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Lito Kattou: Crystal Tears

Interview by
Federico Sargentone

Conceiving sculpture as a terminology to describe forms of expression limitless to the term’s constitutional understanding, Athens-based artist Lito Kattou (Cypriot, b. 1990) has just opened a solo exhibition at T293 gallery in Rome.

FEDERICO SARGENTONE  Your sculptural objects are quasi-two-dimensional, as they are often formalized through the use of ultra-thin materials such as aluminum, steel and plastic. It’s almost as if they exist at the same time as objects, and as images of objects.

LITO KATTOU  I’m fascinated by how three-dimensionality transforms into two-dimensionality and vice versa. It is how I capture my interest in the relationship between the digital and the physical world. For a shadow to exist, there has to be light—the Sun, fundamental to life and simultaneously our biggest enemy. I like to think of sculpture as a terminology describing forms of expression limitless to the term’s constitutional and primary understanding.

FS  In your work, the refusal of anthropocentrism is key. Can you explain what drives you to question the binary between humans and other living organisms?

LK  It has always been a matter of hierarchy, which I find crucial that we abolish and rearrange. Racialization of species is very much embedded in the way we think, although everything around us is changing. Since the ‘60s, post-structuralist philosophy has problematized “the death of man,” both literally and historically. This “death” could not be understood as extinction, but as a preface to a new beginning. I believe that when questioning the power of the body as an agent for change, we need to consider what kind of bodies we got used referring to. Will there ever be a neutral understanding of them? Who are eligible to have a “body” and under what image?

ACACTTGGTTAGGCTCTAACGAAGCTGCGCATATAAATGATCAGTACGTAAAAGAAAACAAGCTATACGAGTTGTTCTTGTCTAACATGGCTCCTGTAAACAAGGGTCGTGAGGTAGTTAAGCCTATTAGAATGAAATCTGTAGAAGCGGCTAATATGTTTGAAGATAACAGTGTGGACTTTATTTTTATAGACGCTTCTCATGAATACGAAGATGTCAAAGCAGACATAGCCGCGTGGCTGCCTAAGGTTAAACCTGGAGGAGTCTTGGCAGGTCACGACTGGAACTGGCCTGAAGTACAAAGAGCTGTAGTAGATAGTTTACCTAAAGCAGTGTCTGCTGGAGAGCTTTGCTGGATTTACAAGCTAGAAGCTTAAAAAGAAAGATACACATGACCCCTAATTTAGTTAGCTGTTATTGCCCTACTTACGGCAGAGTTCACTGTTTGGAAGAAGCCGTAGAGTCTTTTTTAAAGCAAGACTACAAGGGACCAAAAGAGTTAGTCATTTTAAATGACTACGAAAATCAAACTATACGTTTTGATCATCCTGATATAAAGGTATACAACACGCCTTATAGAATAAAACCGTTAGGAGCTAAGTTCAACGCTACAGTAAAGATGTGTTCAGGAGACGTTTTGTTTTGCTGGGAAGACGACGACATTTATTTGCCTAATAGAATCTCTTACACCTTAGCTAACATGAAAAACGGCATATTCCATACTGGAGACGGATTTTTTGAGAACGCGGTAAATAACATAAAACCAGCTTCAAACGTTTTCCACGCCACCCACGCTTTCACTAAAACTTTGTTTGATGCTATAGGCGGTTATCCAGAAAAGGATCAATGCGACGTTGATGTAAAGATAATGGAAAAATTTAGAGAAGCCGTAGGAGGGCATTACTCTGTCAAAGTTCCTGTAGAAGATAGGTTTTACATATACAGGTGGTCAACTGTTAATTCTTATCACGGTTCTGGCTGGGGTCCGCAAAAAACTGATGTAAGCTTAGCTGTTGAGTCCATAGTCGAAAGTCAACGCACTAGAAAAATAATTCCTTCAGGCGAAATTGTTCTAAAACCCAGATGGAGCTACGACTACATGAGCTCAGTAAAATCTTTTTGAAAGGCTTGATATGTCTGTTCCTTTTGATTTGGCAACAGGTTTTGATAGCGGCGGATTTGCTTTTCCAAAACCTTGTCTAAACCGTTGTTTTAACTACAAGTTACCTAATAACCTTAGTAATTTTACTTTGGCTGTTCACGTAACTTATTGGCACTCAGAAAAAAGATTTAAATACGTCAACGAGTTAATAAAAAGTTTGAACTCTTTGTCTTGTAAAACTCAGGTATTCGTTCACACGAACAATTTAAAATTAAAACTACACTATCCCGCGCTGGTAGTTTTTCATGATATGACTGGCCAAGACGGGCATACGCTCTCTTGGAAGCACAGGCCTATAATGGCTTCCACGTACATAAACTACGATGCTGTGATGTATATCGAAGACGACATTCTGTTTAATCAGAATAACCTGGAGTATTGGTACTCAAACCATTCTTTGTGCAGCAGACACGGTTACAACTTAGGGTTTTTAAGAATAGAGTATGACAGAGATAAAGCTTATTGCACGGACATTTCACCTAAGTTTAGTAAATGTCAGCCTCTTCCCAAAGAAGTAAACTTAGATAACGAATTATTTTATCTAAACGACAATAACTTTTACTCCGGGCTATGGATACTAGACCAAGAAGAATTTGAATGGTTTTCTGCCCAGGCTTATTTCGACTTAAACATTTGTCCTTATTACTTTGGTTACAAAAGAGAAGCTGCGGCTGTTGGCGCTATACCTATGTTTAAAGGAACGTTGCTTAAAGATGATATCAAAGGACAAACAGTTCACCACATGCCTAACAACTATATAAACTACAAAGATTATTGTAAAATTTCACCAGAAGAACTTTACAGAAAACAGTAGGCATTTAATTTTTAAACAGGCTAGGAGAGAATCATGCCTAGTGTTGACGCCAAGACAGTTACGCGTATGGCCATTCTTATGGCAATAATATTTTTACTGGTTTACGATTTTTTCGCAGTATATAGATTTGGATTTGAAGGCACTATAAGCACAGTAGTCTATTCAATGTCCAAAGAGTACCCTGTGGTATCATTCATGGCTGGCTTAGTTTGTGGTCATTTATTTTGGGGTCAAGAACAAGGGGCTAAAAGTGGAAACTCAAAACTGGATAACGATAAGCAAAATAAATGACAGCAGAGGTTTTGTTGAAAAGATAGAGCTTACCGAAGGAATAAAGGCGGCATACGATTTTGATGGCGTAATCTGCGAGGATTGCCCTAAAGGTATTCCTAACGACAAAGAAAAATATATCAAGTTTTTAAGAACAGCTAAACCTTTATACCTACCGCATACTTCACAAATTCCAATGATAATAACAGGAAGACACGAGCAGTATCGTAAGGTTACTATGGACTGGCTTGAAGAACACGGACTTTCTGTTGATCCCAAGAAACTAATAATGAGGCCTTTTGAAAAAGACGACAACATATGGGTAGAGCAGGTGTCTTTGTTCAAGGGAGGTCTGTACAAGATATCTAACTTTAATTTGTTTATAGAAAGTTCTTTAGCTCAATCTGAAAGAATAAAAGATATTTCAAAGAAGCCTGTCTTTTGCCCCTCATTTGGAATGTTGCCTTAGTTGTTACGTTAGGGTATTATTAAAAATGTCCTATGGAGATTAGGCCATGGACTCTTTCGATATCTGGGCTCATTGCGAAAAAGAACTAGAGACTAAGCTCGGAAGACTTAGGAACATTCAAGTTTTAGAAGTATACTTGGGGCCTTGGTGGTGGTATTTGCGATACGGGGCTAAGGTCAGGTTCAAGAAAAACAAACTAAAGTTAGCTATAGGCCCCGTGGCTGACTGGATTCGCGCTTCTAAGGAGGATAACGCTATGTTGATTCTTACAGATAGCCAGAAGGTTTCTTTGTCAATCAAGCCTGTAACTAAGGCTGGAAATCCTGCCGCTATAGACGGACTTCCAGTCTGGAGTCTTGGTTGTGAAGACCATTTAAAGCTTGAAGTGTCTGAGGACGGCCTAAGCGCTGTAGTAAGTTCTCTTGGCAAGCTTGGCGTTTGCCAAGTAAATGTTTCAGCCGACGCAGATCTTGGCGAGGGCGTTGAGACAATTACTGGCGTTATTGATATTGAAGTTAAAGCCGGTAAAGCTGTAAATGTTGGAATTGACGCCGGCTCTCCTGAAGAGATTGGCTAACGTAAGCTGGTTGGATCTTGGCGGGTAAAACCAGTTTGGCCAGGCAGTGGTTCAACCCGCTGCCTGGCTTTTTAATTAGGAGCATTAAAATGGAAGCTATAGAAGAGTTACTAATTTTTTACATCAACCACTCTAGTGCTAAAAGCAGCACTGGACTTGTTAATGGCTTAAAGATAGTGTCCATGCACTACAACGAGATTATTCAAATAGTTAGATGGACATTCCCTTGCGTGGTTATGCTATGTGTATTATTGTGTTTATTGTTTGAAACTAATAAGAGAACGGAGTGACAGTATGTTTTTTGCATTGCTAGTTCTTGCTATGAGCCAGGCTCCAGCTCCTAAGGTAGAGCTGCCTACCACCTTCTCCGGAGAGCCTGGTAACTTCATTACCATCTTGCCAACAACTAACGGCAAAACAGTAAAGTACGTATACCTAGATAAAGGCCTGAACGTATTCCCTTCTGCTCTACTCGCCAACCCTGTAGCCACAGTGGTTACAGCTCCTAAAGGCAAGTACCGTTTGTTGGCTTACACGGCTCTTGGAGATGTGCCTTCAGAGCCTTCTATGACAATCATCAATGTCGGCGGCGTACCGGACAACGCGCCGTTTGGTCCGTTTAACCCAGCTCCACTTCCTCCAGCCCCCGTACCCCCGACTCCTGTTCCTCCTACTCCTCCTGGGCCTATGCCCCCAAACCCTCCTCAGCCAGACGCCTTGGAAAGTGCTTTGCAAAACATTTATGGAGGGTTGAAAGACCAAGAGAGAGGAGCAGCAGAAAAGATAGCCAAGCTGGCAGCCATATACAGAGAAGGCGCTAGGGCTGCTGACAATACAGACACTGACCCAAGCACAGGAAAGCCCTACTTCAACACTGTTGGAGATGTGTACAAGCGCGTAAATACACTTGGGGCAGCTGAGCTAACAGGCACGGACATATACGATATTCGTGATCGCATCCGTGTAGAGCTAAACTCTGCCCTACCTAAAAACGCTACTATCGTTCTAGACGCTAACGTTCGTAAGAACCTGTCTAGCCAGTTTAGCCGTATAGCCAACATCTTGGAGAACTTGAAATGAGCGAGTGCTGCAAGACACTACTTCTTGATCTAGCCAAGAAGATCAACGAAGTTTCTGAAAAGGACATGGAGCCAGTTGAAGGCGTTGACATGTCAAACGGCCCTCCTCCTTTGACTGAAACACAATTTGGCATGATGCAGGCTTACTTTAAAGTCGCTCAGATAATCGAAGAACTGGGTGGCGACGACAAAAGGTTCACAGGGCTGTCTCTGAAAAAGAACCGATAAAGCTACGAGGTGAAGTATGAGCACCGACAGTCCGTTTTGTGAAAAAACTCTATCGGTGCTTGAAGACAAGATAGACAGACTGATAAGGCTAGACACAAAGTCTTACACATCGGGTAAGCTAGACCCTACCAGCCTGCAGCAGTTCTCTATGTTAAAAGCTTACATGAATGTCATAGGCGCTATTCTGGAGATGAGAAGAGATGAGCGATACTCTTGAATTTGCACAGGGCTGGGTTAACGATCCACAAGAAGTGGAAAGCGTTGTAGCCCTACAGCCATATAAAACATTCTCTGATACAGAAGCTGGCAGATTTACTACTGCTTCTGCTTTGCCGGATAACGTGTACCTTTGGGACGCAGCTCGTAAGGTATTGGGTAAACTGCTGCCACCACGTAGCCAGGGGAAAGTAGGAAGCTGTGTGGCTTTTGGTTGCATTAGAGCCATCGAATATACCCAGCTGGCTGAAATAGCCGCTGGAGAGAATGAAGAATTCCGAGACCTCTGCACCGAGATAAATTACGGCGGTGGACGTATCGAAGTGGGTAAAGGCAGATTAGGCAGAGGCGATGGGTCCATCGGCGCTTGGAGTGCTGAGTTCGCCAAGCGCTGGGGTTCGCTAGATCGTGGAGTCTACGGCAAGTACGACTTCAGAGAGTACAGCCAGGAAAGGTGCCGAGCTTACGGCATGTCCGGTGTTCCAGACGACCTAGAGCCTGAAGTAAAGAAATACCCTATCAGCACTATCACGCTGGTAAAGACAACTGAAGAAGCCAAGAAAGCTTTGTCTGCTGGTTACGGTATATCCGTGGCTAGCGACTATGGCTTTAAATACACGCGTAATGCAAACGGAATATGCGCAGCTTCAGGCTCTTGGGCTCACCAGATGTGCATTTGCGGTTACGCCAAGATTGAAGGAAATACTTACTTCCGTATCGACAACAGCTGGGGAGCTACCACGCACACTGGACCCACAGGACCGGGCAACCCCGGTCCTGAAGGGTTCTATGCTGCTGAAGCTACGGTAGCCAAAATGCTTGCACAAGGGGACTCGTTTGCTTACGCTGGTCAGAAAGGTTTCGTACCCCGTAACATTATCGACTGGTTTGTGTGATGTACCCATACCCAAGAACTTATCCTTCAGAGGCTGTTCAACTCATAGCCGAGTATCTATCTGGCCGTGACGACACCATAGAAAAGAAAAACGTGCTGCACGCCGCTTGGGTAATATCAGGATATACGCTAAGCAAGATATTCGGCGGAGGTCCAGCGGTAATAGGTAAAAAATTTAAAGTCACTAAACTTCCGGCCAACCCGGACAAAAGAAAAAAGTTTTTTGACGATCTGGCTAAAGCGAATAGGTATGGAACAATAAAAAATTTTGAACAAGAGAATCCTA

FS  Many, both in the art context and in the theory sphere, have produced literature on the ethics and aesthetics of post-humanism. I think of Donna Haraway’s A Cyborg Manifesto (1984) or Suzanne Pfeffer’s entire 2013–2017 exhibition program at Fridericianum in Kassel, among others. How do you position your work in relation to such a contextual body of theory?

LK  I am a passionate reader of the post-feminist, Neo-Spinozism thinkers, and am particularly intrigued by how non-dominant understandings of the other might be a way of dealing with the present and future time. Lately I’ve been researching “Solarpunk,” an eco-futurist, speculative fictional subgenre focused on envisioning a positive future promoting decentralized infrastructure and community engagement.

FS I’ve been reading quite a lot on Solarpunk as well lately. Do you consider yourself or your work optimistic?

LK  A dark optimist, I would say! If ever such an oxymoron could exist. I could think of a future gone wrong down the dark path. But there is a “what if” I tend to think more and more lately, as I hate scaremongering at the end, brightening up the scenarios of alternative paths society and technology could take.

FS  You’re working towards a solo exhibition at t293 gallery in Rome coming up this fall. How are you envisioning the show?

LK  The show, titled “Crystal Tears,” deals again with the issue of the body under metamorphose, its representation and its abstraction through mental or physical states of change. Five shadow-like silhouettes, shaped as an assembly of human, technological and natural parts, come together to form beings that could represent a new form of environmental creatures. Digitally fabricated parts are processed with hand-painted drawings of symbols, natural elements, fragments of language—indicating that those characters carry equipment, skills, adornments and places they have lived and cherished.

Images courtesy of the artist and T293, Rome.

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